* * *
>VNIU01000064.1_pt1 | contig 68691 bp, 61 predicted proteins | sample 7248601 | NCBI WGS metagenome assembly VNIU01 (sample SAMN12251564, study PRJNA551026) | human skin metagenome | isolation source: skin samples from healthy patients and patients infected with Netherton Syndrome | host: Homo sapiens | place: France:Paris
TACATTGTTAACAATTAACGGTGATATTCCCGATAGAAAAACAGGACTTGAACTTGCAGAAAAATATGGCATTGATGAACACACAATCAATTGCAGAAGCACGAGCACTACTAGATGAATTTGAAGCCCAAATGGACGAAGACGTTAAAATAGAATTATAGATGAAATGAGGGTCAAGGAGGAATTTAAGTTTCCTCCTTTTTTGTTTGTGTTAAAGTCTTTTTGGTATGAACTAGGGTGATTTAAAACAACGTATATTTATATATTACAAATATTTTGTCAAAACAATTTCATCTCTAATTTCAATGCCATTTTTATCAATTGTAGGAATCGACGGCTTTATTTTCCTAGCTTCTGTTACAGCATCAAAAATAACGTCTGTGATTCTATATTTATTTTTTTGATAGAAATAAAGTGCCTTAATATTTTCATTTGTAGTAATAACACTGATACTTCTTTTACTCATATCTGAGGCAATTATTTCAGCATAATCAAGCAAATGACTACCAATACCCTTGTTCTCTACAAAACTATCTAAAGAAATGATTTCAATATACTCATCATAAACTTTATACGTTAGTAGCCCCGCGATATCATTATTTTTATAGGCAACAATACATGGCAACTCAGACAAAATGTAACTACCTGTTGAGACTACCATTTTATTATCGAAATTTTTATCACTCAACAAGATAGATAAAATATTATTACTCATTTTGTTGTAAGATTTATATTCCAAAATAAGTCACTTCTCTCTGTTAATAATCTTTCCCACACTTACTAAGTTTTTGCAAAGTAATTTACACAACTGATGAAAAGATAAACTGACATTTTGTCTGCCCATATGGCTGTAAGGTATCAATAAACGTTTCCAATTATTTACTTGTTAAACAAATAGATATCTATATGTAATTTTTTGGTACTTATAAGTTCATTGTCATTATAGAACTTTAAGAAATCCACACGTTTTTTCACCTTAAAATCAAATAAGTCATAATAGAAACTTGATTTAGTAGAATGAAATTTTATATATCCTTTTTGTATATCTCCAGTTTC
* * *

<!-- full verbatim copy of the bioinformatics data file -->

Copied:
>VNIU01000064.1_pt1 | contig 68691 bp, 61 predicted proteins | sample 7248601 | NCBI WGS metagenome assembly VNIU01 (sample SAMN12251564, study PRJNA551026) | human skin metagenome | isolation source: skin samples from healthy patients and patients infected with Netherton Syndrome | host: Homo sapiens | place: France:Paris
TACATTGTTAACAATTAACGGTGATATTCCCGATAGAAAAACAGGACTTGAACTTGCAGAAAAATATGGCATTGATGAACACACAATCAATTGCAGAAGCACGAGCACTACTAGATGAATTTGAAGCCCAAATGGACGAAGACGTTAAAATAGAATTATAGATGAAATGAGGGTCAAGGAGGAATTTAAGTTTCCTCCTTTTTTGTTTGTGTTAAAGTCTTTTTGGTATGAACTAGGGTGATTTAAAACAACGTATATTTATATATTACAAATATTTTGTCAAAACAATTTCATCTCTAATTTCAATGCCATTTTTATCAATTGTAGGAATCGACGGCTTTATTTTCCTAGCTTCTGTTACAGCATCAAAAATAACGTCTGTGATTCTATATTTATTTTTTTGATAGAAATAAAGTGCCTTAATATTTTCATTTGTAGTAATAACACTGATACTTCTTTTACTCATATCTGAGGCAATTATTTCAGCATAATCAAGCAAATGACTACCAATACCCTTGTTCTCTACAAAACTATCTAAAGAAATGATTTCAATATACTCATCATAAACTTTATACGTTAGTAGCCCCGCGATATCATTATTTTTATAGGCAACAATACATGGCAACTCAGACAAAATGTAACTACCTGTTGAGACTACCATTTTATTATCGAAATTTTTATCACTCAACAAGATAGATAAAATATTATTACTCATTTTGTTGTAAGATTTATATTCCAAAATAAGTCACTTCTCTCTGTTAATAATCTTTCCCACACTTACTAAGTTTTTGCAAAGTAATTTACACAACTGATGAAAAGATAAACTGACATTTTGTCTGCCCATATGGCTGTAAGGTATCAATAAACGTTTCCAATTATTTACTTGTTAAACAAATAGATATCTATATGTAATTTTTTGGTACTTATAAGTTCATTGTCATTATAGAACTTTAAGAAATCCACACGTTTTTTCACCTTAAAATCAAATAAGTCATAATAGAAACTTGATTTAGTAGAATGAAATTTTATATATCCTTTTTGTATATCTCCAGTTTC